I have been diabetic for 20 years now and have joined a profession that it notorious for people not taking better care of themselves because we are so busy taking care of others! How do you find the time to take care of your diabetes? I work in critical care and decided to get the CGM (paid out of pocket as well) because I was so afraid of getting tied up in a patient's room and going low! Anyone else have any tips?
I am going to graduate from my nursing program in May, so I will be an RN soon. I will be working in a very busy pediatric ICU, so I know what you mean about not wanting to go low when you are busy with a really sick patient. I have been diabetic for 9years and have had decent control but not the best. My schedule changes all the time from getting up at 6am to going to bed at that time, which has made it a lot harder for me to have the best control. I am currently on the humalog pen and Lantus, but really want to go on a pump and CGM so that like you were saying I don't have to worry about being really busy and my numbers dropping. It sounds like you are doing good though. I dunno if I am any help, but at least you are not alone.
Hi Rosemary & Katie!
I am so glad they started a forum for this!!!! I had actually submitted a question about starting a forum for healthcare professionals with type 1 a few weeks ago. I have had type 1 x 36 years (in June). I too am an RN & I hope to be approved to sit for the CDE exam in May / June. I have been a nurse for 10 years, mostly on the floor. It was to some degree a challenge utilizing shots. Even if I could take lunch at the same time each day, I usually got interrupted as I was trying to eat. I started carrying graham crackers in my scrubs & would dart into the bathroom to eat them every few hours. When I did get to "eat", I usually shoveled it in or I would leave the floor instead of eating in our break room. I am now back on a pump which has made a tremendous difference. I am also now in a physician's office, which also greatly helps. I would recommend making sure that the staff you work with are aware of your diabetes & need to eat. Initially I was reluctant to do this, but have since realized that this was important for me to taking care of myself so I would not cause harm.... to my patients.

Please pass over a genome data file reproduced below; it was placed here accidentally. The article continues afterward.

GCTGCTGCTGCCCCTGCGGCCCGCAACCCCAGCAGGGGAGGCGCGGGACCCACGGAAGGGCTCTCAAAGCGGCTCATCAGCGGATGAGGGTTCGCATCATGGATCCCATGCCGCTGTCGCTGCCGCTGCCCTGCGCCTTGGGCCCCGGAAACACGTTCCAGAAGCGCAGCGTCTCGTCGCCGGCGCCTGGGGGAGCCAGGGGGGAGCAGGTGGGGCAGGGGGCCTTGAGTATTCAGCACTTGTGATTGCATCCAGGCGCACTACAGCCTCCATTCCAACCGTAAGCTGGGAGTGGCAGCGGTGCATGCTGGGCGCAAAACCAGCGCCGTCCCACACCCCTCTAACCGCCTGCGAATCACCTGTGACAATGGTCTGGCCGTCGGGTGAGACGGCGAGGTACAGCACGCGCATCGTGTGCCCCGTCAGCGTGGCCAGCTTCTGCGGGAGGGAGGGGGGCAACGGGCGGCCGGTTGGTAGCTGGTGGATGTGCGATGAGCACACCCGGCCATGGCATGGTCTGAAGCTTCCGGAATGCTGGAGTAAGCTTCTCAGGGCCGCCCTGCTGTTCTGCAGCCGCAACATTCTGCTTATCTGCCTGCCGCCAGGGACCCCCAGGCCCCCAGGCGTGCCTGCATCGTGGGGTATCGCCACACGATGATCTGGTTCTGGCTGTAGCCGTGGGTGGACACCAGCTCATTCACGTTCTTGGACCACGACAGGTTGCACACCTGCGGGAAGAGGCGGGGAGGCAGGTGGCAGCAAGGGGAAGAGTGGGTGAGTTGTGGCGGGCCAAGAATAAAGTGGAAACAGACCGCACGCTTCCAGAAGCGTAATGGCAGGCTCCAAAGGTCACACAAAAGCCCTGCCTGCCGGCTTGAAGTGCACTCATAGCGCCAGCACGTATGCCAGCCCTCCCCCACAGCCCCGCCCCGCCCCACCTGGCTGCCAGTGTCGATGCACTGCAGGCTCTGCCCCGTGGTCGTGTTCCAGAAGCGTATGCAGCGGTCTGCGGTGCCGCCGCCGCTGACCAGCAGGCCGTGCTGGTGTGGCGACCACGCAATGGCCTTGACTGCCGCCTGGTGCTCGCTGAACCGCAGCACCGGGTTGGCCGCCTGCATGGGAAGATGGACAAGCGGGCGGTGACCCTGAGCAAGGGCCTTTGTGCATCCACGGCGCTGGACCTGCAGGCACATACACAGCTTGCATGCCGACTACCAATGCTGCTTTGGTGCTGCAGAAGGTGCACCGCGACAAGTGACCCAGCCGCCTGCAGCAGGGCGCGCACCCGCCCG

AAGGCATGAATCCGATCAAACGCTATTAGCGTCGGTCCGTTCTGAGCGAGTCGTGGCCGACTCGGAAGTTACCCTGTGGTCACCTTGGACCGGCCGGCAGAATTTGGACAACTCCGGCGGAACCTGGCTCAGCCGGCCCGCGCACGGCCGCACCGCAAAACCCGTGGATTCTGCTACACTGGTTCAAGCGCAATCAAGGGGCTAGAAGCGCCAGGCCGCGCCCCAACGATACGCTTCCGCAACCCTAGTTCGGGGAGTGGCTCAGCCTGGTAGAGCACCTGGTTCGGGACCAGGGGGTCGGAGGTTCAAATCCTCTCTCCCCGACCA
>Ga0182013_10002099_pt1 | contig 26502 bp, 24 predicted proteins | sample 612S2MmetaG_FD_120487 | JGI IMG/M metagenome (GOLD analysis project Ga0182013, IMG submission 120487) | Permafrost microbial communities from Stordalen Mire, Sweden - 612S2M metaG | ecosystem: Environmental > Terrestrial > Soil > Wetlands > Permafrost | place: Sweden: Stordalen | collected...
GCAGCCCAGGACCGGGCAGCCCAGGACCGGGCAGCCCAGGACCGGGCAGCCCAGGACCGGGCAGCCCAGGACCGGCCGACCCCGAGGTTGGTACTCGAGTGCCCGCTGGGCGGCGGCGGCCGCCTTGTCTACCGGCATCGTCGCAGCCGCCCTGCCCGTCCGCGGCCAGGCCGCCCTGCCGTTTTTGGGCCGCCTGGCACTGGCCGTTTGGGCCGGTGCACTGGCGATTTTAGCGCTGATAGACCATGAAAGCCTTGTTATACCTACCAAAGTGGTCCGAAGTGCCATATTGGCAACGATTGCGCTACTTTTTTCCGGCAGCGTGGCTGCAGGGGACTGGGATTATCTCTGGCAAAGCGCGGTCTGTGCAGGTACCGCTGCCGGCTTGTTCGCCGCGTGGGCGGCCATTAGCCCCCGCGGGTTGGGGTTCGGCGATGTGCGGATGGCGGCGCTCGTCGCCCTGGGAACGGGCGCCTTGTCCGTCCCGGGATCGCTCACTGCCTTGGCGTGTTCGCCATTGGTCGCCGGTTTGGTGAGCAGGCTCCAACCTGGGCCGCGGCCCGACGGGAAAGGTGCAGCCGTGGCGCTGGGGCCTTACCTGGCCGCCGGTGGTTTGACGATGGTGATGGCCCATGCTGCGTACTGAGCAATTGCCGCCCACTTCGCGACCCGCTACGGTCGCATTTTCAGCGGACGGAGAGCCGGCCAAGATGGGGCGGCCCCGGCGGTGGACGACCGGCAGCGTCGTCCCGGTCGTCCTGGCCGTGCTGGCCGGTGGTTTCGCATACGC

This is a great question! I am not an RN nor a diabetic but I find it so interesting that my T1 son has a RN at his school that is type 1- I will go in to drop off supplies and such and she will be in the corner tryng to eat lunch and check her bg and give herself a shot- its truly amazing how she manages! His parapro or parttime nurse is also type 1 with the same pump my son has, so its GREAT having them both there to care for him. I never have to worry! KUDOS to RN's!!!!
Yes I've had type 1 for 25 years this January. I'm also an Rn and have been since 1995. Being pregnant and having diabetes was my greatest challenge at work. I know what you mean though- sometimes we are lucky to get a drink or pee! I have a minimed pump and love it. I just snack like crazy and always have food in my scrub pockets. I keep my purse close by and check my bs throughout the day. If your coworkers know they should also be supportive, mine definately are. I didn't like the CGM and I paid out of pocket for it as well. I have really great bs control anyhow and that thing just made me overmanage (type A) ha! Is it working for you? Life got harder for us 2 years ago when my 5 year old Emma was also diagnosed with type 1.